How long is your boil and how do you manage it?
 
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It seems that generally modern breweries and homebrewers are using pilsner malt as a base malt. Industrial breweries are using something like 10% Munich malts and 90% Pilsener malts, with maybe some caramel malts and dark malts to adjust for color. Homebrewers seem to add a dash of caramunich and huskless carafa to the same effect (Daniels chapter 14, esp. 130-131).

Here's what I am confused about, and it sort of involves the seemingly endless variety of Munich malts out there. If you put together a grist of 90% Pilsener and 10% Munich (whether of the 5.5 L, 10L or 20L variety) you get nowhere near the right color for an alt. More like 3-4 SRM than 11-19 SRM which is the range for the alts as a whole. Apparently, some brewers add caramel coloring, or used to do this more often, until the debittered dark malts became available for color adjustment. The question is: why?
I tried mixing 9lbs pilsner and 1lb munich (so 90:10 ratio) and I get 11 SRM. Normally munich is around 9-10 SRM, but as you see, there are some varieties.

The reason why it's made dark now with color additions is simply to make it, "to style". However, in the past when malted grains were dried in Germany by woodfire it was likely less precise and the imperfect process likely produced a pilsner grain darker than 1 or 2 SRM. Likely closer to a light pale malt. That would give you a considerably darker beer. It's also possible that it was artificially colored from the beginning just to make it different from weizens or competing lagers.

To make it darker, yes, but why bother making it appear darker unless there was already a tradition of it being in that color range to begin with? Those debittered dark malts won't add much flavor. They are really just meant for color adjustment. And if such a tradition of 11-19 SRM ales existed prior to this artificial coloring, how was the color originally obtained? I expect it had something to do with a now-extinct brewing or malting method, but I can't find any information.
See above. As kiln drying became more modern it became more precise and obviously the lighter pilsner malt color won. As a result, to keep it looking the same color is added.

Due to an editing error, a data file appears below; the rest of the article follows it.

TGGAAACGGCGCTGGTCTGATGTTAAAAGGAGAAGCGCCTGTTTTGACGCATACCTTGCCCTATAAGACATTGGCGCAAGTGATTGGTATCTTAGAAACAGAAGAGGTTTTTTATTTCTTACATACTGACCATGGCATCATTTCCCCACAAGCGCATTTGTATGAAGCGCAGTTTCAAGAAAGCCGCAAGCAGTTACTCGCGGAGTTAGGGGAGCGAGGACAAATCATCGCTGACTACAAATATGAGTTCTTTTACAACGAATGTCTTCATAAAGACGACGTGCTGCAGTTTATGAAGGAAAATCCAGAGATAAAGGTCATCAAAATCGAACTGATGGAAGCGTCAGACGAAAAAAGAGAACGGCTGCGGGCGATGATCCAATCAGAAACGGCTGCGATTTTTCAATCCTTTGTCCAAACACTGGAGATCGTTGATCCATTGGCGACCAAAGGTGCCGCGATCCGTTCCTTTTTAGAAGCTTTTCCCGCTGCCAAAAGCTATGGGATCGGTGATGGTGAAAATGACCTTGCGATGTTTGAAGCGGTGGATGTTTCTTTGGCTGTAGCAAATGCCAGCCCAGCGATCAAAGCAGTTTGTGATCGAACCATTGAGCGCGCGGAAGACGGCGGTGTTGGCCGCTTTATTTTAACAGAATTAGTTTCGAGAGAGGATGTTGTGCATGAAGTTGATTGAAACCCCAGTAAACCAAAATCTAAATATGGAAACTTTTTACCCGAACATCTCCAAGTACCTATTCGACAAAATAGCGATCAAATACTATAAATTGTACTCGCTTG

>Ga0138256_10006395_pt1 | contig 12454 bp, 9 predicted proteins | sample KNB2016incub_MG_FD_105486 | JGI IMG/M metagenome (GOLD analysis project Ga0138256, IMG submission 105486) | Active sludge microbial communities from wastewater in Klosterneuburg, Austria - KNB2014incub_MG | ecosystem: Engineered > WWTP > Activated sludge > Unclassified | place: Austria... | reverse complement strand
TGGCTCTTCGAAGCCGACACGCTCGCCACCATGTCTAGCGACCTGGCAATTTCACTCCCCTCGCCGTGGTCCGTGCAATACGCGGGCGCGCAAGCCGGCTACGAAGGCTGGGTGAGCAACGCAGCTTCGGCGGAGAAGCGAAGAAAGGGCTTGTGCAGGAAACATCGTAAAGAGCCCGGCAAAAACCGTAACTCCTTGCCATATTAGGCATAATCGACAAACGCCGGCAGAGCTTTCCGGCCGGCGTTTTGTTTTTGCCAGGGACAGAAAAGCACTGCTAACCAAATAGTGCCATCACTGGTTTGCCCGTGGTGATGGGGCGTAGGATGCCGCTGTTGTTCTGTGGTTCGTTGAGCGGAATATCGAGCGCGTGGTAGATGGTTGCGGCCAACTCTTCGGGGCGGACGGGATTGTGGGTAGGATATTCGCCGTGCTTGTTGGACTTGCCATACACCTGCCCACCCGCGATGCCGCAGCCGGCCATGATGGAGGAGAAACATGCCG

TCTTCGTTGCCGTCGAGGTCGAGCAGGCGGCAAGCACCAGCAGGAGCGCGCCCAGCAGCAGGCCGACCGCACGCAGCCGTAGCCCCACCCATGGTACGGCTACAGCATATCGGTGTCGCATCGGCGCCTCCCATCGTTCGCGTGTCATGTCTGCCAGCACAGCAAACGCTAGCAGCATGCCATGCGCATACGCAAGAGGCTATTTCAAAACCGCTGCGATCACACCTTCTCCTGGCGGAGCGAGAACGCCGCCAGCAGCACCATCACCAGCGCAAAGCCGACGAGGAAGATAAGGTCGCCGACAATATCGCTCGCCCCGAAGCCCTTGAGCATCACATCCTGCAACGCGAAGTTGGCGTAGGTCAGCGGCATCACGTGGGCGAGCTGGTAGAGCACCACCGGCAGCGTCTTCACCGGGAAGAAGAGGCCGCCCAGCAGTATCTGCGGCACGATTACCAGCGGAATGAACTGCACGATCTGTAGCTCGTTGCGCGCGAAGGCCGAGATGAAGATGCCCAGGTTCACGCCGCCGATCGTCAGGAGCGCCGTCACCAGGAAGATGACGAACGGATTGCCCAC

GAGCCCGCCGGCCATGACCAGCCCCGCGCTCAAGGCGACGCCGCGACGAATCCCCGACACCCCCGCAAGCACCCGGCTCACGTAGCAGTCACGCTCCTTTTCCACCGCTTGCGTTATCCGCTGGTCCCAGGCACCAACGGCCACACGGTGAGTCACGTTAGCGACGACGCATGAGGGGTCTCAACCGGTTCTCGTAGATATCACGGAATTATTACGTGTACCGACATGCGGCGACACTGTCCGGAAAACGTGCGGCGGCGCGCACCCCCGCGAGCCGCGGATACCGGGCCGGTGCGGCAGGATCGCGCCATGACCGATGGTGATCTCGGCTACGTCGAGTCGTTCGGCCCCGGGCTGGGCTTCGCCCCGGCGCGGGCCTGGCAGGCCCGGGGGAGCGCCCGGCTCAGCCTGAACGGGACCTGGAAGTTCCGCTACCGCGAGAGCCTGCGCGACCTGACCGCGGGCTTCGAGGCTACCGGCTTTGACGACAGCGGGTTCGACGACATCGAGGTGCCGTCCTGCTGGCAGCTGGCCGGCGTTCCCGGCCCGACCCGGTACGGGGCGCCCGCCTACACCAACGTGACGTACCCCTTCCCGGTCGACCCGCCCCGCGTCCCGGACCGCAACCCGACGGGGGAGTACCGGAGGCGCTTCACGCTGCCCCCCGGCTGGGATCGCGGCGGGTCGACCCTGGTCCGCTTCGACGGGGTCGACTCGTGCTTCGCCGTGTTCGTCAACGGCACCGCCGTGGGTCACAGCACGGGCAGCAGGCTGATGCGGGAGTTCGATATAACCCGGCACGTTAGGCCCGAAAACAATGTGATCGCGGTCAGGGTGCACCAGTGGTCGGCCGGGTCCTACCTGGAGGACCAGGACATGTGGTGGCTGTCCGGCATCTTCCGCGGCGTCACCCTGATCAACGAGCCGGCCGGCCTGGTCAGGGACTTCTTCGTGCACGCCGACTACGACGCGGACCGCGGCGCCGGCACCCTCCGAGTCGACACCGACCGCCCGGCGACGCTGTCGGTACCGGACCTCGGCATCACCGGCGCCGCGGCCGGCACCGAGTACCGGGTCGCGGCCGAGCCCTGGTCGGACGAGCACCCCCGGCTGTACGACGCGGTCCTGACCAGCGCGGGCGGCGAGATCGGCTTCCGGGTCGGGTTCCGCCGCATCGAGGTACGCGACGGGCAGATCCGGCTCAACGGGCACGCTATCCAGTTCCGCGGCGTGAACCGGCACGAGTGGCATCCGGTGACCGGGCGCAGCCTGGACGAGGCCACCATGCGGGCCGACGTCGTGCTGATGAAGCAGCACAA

At the same time, I'm pretty confused by the different Munich malts. There's the German Munich base malt of 5.5L, then there are three German CaraMunichs. And that's not to mention that in the US we have a 10L and 20L Munich malt. Of the three, 5.5, 10, and 20, which is the more traditional base malt? Are 10 and 20 just slightly roasted versions of 5.5? I have a sneaking suspicion that the original alt base malt wasn't Pilsener (at least not everywhere) but was rather a 'Munich' malt. But then, I'm not even really sure I understand the difference between Munich and Pilsner in biological or malting terms. Or Vienna for that matter.
They are kilned to different temperatures (pilsner, munich and vienna). It produces different flavors. There are different colors of munich because there's a demand for variety of flavor and color. Caramunich goes through the same partial mash process to create dextrins before it is kilned to the proper color. This allows you to get the same kind of flavors in munich and dextrins for head retention and body.
 

cyberbackpacker

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That makes it sound just like a Scottish Ale, except with Munich malt. It makes sense that modern brewers would avoid long boils and simulate them with the addition of debittered dark malts. I suppose your longer boil is really promoting melanoidin formation.

How long is your boil and how do you manage it?
I first do a decoction from protein rest (generally 151) to mash out (170).

I then do a 120 minute boil.
 
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binkman

binkman

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I first do a decoction from protein rest (generally 151) to mash out (170).

I then do a 120 minute boil.
So mash-in at protein rest, then decoct to 151, then decoct to mash-out?

I'm thinking of doing a few different iterations of an altbier over the winter, just to see what works best. I think I might try your 100% light munich decoction and 2 hour boil this weekend. Maybe later I will try home-roasting some of the grist as well. Or maybe just subbing some dark (10L) munich into the grist, or even some 20L.